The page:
Traditional Method:

Measure a specific number of stitches and rows based on your Needle Pitch

  • Standard gauge:40 stitches and 60 rows

  • Mid-Gauge: 30 stitches and 40 rows

  • Bulky/Chunky: 20 stitches and 30 rows

These "rules" are based on using knitting machine gauge rulers

Visual Method

Mark the required stitches and rows as you knit. Place a 4" x 4" template to confirm gauge.

No math!

No need to match gauge with Knit it Now patterns

TL;DR (too long, didn't read)

I recently had an epiphany about swatching when I'm trying to MATCH gauge. I've always knit my swatches according to the "rules" which forced me to "do the math".

On my standard machine, I've dutifully cast on 60 stitches and knit 60 rows between marked rows .  I marked off 40 stitches and got out my regular ruler, measured and did the math, calculating how many stitches and rows = 4"/10cm

Being a total non-math person, I can't tell you how many times I've messed up the calculation of my gauge ... even when using a calculator. (Sound familiar?)

I was hand knitting a HK pattern.  Hand knitting the complicated sections of the pattern was fun, but I decided that knitting a whole lot of stockinette (the boring stuff) by hand was dumb.  So I threaded up my machine and started to knit a swatch.

Matching Gauge
The gauge I needed to match was 24 sts and 30 rows per 4".
  •  I cast 60 stitches (so I could easily measure 24 stitches in the center of the swatch)
  •  I knit a few rows with my main yarn (marking the tension gauge with eyelets)
  •  2 rows of a contrasting color
  •  Knit 30 rows (the desired number of rows in 4"/10cm)
  •  2 rows of a contrasting color
  •  A few main yarn rows and bound off
  • AT THE SAME TIME I also marked  the stitches that were framing my desired 24 stitches.(hang markers on needles left 25 and right 25
In other words, instead of marking the traditional number of stitches and rows, I broke the "rules" and marked my DESIRED GAUGE  of 24 stitches and 30 rows as I knit the swatch.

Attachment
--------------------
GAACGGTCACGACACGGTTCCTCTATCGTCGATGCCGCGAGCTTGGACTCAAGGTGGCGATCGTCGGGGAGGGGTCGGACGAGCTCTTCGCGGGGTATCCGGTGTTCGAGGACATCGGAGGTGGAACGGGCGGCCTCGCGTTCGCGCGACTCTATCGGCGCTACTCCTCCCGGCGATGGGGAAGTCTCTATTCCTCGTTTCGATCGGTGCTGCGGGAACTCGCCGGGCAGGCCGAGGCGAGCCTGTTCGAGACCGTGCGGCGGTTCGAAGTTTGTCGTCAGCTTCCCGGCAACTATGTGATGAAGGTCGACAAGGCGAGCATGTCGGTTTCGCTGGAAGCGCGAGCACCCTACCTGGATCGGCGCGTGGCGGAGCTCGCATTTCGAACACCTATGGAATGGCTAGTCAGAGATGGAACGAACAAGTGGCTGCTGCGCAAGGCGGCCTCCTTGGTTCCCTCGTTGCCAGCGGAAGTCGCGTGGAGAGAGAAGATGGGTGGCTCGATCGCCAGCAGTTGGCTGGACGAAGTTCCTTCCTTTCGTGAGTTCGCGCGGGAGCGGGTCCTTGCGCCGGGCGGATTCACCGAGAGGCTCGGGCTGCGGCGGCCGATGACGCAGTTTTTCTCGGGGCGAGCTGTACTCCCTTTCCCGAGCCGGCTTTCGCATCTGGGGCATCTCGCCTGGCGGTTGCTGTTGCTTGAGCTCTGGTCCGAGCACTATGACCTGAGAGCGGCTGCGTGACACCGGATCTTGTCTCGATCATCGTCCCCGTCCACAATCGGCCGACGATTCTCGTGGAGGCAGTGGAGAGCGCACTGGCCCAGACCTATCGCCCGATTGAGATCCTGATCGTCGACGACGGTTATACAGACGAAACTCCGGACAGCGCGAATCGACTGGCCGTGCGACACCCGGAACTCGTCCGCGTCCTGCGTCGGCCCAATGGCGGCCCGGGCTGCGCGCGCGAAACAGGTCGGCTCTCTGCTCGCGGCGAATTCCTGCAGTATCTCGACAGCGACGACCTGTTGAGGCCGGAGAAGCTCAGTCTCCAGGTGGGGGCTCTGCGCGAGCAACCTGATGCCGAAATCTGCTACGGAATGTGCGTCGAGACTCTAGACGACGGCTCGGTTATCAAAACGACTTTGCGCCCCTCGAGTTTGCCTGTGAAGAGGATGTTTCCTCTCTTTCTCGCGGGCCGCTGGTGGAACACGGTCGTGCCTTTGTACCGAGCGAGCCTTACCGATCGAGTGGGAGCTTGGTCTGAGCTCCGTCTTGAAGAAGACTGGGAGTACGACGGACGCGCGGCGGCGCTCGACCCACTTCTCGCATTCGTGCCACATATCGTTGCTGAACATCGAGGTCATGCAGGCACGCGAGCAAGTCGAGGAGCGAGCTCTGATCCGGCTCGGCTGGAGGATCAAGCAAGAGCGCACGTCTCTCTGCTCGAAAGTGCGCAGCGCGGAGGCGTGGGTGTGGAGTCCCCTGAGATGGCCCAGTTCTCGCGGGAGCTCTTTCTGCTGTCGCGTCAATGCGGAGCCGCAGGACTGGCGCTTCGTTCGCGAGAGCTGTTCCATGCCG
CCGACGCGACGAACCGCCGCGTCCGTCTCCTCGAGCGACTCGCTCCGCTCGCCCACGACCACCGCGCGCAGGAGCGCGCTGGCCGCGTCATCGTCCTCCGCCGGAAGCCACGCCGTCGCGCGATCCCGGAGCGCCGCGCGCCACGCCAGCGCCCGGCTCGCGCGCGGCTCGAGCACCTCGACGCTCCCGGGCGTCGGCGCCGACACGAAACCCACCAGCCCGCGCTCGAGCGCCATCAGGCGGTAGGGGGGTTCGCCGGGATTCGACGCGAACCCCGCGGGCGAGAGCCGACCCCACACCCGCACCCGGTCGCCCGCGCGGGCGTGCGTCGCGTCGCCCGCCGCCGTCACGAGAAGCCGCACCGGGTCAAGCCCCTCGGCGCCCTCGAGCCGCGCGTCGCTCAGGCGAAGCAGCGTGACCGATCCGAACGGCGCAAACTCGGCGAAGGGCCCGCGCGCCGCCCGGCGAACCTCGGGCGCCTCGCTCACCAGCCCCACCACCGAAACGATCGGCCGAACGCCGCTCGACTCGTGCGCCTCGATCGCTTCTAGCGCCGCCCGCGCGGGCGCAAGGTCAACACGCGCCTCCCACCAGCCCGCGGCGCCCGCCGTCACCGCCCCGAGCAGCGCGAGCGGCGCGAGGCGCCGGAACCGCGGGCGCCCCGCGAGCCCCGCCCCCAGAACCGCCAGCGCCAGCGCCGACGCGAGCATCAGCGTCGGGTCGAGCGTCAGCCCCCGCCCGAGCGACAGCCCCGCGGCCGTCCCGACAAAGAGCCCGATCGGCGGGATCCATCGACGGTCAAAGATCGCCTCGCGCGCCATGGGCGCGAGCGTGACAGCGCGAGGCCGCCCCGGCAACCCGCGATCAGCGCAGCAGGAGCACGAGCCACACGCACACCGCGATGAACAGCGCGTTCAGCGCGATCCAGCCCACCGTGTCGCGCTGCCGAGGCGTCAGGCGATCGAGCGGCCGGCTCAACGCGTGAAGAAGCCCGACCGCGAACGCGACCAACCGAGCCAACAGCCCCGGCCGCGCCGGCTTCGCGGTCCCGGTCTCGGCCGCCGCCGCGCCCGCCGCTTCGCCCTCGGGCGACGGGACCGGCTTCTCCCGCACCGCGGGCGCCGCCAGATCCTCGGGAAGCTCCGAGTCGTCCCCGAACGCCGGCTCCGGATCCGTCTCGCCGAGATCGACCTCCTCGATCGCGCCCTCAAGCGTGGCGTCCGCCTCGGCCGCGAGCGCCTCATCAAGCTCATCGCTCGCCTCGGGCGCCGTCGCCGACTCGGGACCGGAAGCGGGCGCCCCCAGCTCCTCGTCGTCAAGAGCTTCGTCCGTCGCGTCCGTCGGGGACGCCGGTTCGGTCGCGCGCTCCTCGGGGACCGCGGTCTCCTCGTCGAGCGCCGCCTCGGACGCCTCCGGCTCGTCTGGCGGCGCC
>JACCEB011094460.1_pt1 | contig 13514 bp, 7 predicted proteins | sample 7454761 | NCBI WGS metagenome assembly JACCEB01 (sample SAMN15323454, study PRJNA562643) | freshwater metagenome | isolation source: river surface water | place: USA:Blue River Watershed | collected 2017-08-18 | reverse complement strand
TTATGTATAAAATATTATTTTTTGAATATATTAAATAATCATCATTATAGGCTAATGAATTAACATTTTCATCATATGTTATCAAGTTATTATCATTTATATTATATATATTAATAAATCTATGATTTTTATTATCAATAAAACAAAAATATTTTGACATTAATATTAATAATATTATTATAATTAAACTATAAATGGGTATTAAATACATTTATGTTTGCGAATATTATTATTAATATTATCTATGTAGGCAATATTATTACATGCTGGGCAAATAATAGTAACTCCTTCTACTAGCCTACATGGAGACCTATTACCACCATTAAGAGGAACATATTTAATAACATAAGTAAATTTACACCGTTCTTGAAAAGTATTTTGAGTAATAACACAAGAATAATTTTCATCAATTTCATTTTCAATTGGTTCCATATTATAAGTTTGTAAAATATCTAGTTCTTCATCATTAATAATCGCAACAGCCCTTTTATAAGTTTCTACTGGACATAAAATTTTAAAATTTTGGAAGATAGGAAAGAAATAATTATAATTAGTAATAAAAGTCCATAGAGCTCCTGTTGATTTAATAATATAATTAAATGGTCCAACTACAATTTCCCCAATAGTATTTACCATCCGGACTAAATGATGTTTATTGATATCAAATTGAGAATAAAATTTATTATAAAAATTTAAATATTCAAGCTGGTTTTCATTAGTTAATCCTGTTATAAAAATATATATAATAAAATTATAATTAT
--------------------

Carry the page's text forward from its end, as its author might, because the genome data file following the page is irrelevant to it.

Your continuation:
I let the swatch rest, then wet blocked it and let it sit overnight.

The next day, I put my handy-dandy 4" measuring tool down on my swatch. 
For my tool, I cut a 4" x 4" square of quilters template plastic (readily available at craft stores) to create my Handy-dandy tool. Because it's see-through, I can see my marked stitches and rows on my swatch.

You could use a square of any material (cardboard, paper, clear plastic of any kind). You will be amazed at how much easier it is to measure gauge (for both hand and machine knitting).

As you can see, by the first photo, my stitch gauge was good, but my row gauge needed to be adjusted.  It was easy to see through my tool that I had too many rows to 4".   I adjusted my mast tension, knit another swatch and VOILA!  I was able to match my gauge EXACTLY --- with NO MATH!


Stitch Gauge is close - but the row gauge is off

24 sts x 30 rows = 4" Success!

Explore more tips, tricks and exercises for knitting accurate swatches in the Classroom: Swatching is NOT Optional

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